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Sean T. McBeth

Member Since 11 Sep 2000
Offline Last Active Today, 01:02 PM

#4804669 Arm Wrestling Tetris

Posted by Sean T. McBeth on 30 April 2011 - 12:11 AM

So, after many years of screwing around with programming games, I finally decided to just sit down and make a whole one, one with all of the standard parts, and maybe a little something extra. I built a basic, 2-player Tetris game, with one snag: you play the game by arm wrestling your opponent using a special rig. I got the idea from someone from one of the Philadelphia tech blogs asking me if I could build them a Tresling rig. I started the project, I contacted the original author of Tresling, he said he was cool with it as long as we didn't call it Tresling, the tech blog dropped the project (with no reason why), so I kept my work for myself. Check out the game in action. Here is another video of my bald head... erh, of me explaining the concept a little to my first opponent.*


This took place at my workshop, Hive76. I did all of the programming (C# and .NET 4.0 in Visual Studio Express) and artwork (Photoshop CS4). One of the other members at the space did all of the music, using a couple of Korg synths, a Casio MIDI electric guitar, and Reaper (though he said he didn't like Reaper. He uses Cubase at home, but we needed to record the music at the last minute at the shop). A third did Street-Fighter-esque match voice-overs (you can't hear those here, unfortunately), and helped me with construction when I got pressed for time. I built the control rig around the internal circuit board on a standard keyboard (seriously, it's super simple, experiment by using a wire to connect different combinations of pins and you'll be able to figure it out form there).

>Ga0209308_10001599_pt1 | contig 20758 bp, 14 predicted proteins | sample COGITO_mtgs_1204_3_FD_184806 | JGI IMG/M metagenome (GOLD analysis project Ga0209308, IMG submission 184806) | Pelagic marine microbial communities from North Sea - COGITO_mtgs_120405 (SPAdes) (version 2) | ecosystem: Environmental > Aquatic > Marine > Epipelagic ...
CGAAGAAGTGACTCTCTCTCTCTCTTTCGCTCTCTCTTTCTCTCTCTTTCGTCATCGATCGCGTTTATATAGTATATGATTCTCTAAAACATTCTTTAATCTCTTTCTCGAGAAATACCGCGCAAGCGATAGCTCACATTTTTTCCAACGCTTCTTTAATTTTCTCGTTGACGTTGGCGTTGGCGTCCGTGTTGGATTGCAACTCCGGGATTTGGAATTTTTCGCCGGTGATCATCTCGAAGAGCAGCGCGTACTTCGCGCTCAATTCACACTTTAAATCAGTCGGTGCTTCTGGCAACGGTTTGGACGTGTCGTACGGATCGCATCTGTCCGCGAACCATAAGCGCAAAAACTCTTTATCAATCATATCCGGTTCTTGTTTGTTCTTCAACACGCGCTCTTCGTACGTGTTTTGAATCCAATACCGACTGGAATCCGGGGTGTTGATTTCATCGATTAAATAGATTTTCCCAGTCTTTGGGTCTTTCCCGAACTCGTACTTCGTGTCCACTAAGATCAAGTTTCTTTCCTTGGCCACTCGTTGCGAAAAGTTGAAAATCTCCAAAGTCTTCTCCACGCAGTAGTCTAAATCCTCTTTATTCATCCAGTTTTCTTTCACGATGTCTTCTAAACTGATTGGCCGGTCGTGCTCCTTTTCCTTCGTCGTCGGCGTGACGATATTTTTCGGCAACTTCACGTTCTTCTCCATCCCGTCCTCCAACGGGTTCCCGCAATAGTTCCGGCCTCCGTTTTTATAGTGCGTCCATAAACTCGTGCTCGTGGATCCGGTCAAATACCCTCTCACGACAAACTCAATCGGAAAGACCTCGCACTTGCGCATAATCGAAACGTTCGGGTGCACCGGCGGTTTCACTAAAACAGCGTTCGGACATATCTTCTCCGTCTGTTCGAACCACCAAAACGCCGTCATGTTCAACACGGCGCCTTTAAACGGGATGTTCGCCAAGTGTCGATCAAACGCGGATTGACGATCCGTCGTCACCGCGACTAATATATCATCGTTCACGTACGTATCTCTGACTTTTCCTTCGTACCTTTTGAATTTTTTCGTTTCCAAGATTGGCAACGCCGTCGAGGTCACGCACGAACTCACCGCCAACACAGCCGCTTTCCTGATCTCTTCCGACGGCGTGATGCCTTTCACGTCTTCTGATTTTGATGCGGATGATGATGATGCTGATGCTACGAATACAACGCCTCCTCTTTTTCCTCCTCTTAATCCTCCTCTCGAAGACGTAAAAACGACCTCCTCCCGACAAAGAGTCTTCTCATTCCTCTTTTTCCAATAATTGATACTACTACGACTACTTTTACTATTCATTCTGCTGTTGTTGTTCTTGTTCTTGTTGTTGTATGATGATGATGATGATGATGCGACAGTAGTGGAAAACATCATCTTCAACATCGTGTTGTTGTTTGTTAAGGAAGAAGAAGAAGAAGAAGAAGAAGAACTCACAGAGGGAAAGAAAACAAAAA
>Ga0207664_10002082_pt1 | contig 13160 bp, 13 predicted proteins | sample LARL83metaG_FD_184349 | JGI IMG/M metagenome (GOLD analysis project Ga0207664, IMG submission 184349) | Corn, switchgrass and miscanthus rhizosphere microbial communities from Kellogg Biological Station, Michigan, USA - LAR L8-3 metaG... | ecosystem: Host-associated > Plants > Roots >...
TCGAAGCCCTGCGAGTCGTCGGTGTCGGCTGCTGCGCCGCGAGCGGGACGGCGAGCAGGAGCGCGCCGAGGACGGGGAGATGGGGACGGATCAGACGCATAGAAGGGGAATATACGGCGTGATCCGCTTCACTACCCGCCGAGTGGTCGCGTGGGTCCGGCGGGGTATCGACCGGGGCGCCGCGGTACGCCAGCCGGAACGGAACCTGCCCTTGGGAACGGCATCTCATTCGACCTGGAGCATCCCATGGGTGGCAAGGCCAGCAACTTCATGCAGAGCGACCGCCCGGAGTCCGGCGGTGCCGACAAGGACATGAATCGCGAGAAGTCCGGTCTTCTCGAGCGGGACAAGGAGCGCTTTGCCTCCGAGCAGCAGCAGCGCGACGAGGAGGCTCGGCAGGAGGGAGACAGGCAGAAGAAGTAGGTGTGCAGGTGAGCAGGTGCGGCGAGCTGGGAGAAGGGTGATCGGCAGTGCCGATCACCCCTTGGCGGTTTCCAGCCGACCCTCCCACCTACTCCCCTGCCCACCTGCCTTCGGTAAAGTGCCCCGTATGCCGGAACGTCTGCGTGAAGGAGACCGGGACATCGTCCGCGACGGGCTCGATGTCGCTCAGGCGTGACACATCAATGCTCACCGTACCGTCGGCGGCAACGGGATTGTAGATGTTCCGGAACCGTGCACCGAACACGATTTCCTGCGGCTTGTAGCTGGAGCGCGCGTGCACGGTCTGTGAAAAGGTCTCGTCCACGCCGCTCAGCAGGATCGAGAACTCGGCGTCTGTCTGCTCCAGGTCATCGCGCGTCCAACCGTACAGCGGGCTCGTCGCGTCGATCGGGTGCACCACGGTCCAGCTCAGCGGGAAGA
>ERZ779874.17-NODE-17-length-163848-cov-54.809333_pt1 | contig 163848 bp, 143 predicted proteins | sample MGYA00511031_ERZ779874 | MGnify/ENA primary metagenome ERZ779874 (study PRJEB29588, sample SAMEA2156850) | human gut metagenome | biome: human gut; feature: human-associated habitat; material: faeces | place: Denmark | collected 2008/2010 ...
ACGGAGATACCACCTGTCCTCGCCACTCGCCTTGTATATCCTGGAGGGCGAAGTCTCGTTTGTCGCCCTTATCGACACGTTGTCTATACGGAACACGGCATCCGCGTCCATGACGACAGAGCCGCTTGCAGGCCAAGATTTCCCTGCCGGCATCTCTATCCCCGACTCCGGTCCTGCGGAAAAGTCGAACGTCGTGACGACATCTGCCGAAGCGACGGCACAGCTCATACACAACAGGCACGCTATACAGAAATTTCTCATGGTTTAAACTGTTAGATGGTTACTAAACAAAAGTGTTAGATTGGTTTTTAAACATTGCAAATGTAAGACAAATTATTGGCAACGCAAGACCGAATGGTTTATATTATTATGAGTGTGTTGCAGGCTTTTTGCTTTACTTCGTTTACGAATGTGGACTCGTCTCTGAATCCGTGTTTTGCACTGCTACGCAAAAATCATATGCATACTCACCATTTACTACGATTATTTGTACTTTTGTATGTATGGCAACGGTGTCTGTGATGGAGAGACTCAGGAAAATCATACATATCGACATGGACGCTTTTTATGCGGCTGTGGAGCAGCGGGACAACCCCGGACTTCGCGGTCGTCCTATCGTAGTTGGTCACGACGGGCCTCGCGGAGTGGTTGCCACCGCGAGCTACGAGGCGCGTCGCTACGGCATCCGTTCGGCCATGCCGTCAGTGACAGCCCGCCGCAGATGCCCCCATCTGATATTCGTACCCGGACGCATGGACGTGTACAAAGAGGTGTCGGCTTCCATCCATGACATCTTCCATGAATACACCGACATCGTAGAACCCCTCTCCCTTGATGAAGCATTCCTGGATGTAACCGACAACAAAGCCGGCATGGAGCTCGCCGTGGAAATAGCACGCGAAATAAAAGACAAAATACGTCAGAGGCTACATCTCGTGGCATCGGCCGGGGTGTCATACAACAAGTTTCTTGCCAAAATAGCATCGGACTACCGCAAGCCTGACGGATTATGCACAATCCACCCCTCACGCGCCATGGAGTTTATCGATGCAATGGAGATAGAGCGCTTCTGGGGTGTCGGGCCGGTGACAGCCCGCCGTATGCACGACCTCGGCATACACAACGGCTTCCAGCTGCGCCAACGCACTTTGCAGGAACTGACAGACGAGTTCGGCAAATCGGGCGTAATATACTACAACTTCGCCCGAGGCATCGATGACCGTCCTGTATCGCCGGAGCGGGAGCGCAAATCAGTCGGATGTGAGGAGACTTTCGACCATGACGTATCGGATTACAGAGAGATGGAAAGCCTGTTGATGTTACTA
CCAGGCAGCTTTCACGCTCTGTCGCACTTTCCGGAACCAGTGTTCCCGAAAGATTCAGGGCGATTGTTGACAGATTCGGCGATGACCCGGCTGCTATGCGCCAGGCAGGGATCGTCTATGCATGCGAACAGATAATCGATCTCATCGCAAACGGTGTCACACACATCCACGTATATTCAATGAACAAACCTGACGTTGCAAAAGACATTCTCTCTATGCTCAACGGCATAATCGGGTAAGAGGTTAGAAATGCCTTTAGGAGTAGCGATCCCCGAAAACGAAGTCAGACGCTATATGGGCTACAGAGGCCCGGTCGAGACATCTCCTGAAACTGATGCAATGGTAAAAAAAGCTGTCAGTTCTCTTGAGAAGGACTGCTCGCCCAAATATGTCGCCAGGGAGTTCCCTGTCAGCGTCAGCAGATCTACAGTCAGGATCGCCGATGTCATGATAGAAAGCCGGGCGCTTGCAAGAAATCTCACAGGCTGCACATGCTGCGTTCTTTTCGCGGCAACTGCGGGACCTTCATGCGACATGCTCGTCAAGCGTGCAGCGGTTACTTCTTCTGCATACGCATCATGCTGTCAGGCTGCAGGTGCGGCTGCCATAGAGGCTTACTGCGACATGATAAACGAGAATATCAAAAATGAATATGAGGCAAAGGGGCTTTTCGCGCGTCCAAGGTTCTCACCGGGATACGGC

Anyway, if you live in the Philadelphia area, probably your only chance to ever play this game will be tomorrow from 8pm to midnight. If you're interested, check out the Hive76 website for our location.


*On a completely unrelated note, this guy didn't recognize me, but he interviewed me for a job several months ago, but eventually decided I wasn't a "good cultural fit". In other words, I didn't fit the culture of not being paid very much.


#4790262 Where do game developers get ideas from?

Posted by Sean T. McBeth on 24 March 2011 - 11:39 PM

I rip off ideas I see other people doing.


#4775987 I got beat up by a cop

Posted by Sean T. McBeth on 18 February 2011 - 11:57 AM

I typically don't side with cops on these things, but damn dude, you were asking for it.




#4775100 Quit my job today

Posted by Sean T. McBeth on 16 February 2011 - 02:27 PM

No wife, no kids. I have friends that will put me up, and actually I think it might be fun to work on some of my projects while I travel across the country visiting my friends. My parents have offered to let me crash back home if it comes to that. Actually, I think they really want me to come home, but that's a different story.

I live just outside of Philadelphia right now. I spend a lot of time in the city at Hive76, a shared workspace where I tinker with hardware projects and manage their events.